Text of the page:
At Large

A billion women dancing

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Imagine A billion women dancing together, dancing to end violence against women. Or as the organizers of “One Billion Rising” put it: “One in three women on the planet will be raped or beaten in her lifetime. One billion women violated is an atrocity. One billion women dancing is a Revolution.”

And if one billion women around the world begin to dance not just out of joy and exhilaration, but also out of anger, determination and commitment, then their dancing cannot but move the earth. It may in fact literally send the ground shaking.

“Dance is a form of protest,” explains Monique Wilson who, with the women’s group Gabriela, is leading the local preparations for “One Billion Rising.” The global movement seeks to get one billion women “and the men who love them” to dance and get the world moving against violence against women. Eve Ensler, the creative mind and moving spirit behind “One Billion Rising,” who is in the country to meet organizers and popularize the movement, says she senses a “feminine wind” renewing the planet, getting women, men and children to overcome their differences and join hands in the “global struggle” to bring an end to violence against women.

Ensler is of course better known as the creator of “The Vagina Monologues,” a cultural event that has focused world attention on the issue of violence against women, and has also called attention to related issues of sex and sexuality, morality, pleasure, sexual attraction, sexual repulsion, womanhood, girlhood and the power of the vagina.

“Do you remember the first time we had our first ‘Vagina Monologues’ and we didn’t even know if we could say the word ‘vagina’ in public?” Monique asked the audience at the media launch of “One Billion Rising.” “Remember how it took us some more years before we could bring ourselves to say ‘puki’?”

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INDEED, in the decade or so since TVM began scandalizing, entertaining, shocking and moving audiences around the world, it has not only broken the taboo against what are in essence clinical terms for women’s “private parts,” it has also led to a global sisterhood celebrating women’s sexuality.

But the flip side of this appreciation for women’s pleasure has been violence against women, and as Ensler has observed, “violence against women is so entrenched we need to break apart the givens, and declare that such violence is unacceptable, and that what is being accepted is itself not acceptable.”

Since coming up with the daunting idea of getting one billion women on their feet and dancing on Feb. 14, 2013, Ensler has circled the globe and will continue doing so, spreading the gospel of the need to bring an end to all forms of violence against women and girls, including violence sanctioned by the state. She has also been getting women’s groups up and organized and working to ensure that when the women want to dance, they will have a place to gather and move.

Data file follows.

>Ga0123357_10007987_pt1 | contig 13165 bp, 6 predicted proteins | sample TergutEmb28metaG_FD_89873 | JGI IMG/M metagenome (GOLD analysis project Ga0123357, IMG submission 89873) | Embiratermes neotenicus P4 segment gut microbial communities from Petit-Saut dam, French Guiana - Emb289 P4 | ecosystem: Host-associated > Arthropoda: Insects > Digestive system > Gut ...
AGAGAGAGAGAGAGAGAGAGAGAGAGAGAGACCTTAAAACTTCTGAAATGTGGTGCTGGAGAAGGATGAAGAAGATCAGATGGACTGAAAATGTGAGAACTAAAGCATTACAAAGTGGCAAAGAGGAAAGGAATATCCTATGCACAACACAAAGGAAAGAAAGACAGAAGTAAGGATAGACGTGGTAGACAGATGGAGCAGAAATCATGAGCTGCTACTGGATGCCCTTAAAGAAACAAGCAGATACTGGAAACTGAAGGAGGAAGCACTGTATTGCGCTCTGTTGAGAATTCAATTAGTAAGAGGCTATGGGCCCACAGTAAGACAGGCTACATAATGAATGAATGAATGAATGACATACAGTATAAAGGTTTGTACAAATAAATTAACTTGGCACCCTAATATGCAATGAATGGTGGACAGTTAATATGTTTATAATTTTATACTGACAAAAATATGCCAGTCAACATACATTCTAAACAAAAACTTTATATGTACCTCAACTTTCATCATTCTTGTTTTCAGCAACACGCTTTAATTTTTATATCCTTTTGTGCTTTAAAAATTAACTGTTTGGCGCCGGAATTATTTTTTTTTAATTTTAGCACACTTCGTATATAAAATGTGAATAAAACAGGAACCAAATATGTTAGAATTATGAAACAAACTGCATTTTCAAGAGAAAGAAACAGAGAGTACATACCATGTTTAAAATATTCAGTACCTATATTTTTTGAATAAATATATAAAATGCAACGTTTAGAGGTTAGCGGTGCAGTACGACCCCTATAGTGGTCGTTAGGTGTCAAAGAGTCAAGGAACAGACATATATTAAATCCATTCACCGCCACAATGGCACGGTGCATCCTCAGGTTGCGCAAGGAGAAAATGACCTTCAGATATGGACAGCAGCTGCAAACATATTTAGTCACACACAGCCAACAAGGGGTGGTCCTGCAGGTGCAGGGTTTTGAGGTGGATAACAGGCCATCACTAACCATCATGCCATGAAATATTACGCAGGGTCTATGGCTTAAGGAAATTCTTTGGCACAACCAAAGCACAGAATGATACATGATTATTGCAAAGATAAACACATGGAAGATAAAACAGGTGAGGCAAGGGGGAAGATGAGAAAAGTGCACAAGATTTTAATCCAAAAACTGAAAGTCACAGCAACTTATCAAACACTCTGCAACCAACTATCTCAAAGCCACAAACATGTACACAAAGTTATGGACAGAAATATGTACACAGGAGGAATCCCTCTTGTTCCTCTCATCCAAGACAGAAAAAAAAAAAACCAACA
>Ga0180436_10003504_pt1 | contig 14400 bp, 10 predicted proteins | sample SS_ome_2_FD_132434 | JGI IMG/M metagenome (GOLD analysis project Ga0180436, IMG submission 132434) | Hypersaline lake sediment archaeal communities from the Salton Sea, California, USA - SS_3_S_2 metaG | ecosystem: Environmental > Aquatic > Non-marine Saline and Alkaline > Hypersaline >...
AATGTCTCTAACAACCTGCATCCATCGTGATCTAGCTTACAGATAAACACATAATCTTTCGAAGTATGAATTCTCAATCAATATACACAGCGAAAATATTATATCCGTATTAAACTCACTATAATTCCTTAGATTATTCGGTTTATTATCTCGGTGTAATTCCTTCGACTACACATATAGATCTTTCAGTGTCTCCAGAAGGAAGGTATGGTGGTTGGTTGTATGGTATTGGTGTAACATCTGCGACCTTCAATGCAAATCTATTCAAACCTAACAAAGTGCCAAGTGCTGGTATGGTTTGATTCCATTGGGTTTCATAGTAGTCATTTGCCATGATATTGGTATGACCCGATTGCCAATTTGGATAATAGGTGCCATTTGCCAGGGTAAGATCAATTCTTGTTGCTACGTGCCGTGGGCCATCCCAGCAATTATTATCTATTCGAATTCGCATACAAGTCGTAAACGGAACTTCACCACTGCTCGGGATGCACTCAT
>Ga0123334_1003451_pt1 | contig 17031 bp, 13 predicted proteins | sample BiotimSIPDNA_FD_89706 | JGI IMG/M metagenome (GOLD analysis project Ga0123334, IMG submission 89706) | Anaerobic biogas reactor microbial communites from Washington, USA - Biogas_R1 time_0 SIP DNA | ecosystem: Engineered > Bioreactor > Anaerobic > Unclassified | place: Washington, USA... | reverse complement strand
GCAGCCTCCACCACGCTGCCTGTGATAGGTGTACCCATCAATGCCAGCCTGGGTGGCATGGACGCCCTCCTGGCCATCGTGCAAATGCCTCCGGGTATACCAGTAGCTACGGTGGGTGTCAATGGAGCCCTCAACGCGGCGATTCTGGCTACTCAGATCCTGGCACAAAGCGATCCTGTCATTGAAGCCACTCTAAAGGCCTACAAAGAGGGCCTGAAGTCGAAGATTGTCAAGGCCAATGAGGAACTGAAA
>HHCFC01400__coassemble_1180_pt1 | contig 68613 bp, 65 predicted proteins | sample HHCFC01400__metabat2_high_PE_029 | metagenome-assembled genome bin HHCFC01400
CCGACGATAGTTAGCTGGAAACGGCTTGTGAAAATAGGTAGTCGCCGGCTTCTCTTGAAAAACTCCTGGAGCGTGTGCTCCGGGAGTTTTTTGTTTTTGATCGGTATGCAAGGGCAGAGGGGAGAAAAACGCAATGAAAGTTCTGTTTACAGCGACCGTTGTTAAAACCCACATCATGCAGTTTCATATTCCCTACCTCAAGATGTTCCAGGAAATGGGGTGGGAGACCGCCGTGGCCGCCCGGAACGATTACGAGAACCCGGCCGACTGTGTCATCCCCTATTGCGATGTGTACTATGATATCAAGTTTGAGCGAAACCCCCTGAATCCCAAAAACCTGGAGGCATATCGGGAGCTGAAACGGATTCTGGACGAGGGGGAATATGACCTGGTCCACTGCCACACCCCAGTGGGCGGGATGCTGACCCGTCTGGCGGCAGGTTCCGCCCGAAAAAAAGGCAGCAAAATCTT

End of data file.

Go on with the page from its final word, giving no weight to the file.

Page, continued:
Here in the Philippines, Wilson and the “V-Day” movement which promotes the hosting of “The Vagina Monologues” around the country, has teamed up with Gabriela and other groups to organize women around the country to join the dancing next Valentine’s Day.

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ONE issue particularly alarms Ensler, and that is the “growing trend” of trafficking of girls, “wherever in the world people are getting poorer and more desperate.”

Indeed, trafficking remains an immediate issue in the Philippines, too, where women and girls have been transported within the country and across national borders (even to faraway Africa) for purposes of prostitution or forced labor.

Despite the existence of an antitrafficking law, hundreds of girls and women continue to be vulnerable, with the plight of orphaned girls or those whose families have been thrust into poverty, leaving them especially vulnerable to traffickers.

Ensler also spoke of her recent visit to Payatas, where she witnessed with her own eyes what she called “the marrying of capitalism and patriarchy,” with girls sexually exploited just for the right to scavenge in the garbage dump, after supervision over the garbage in the area was turned over to a private company.

A much happier stop for Ensler was Dumaguete, which she described as “my new favorite place in the world,” not just because she met so many women of energy there, but also because she met so many “fabulous young men there” who told her they, too, felt a form of violence from social strictures that prevented them from expressing their true selves.

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“ONE Billion Rising” will unite women, men and children all over the world in a day of protest (through dance) against gender-based violence—from the streets of New York and Los Angeles, to Manila, Dumaguete and Payatas, India, Bangladesh, Somalia, and wherever else men and women of goodwill want to bring an end to violence.

Among the celebrities who have signed on and committed their support for and participation in “One Billion Rising” are the Dalai Lama, Robert Redford, Jane Fonda—and let’s hope they’re joined here by any of our many celebrities and their followers.

A video of the international anthem for “One Billion Rising” was shown at the start of the media launch. The song is called “Break the Chain” and shows women from all over the world resisting violence, rising from where they have fallen, and getting together to dance. A local version, called “Isang Bilyong Babae Babangon,” was likewise shown, depicting the stories of real women and their real struggles, and their real rebellions.

See you on Feb. 14 next year—dancing, hopefully!

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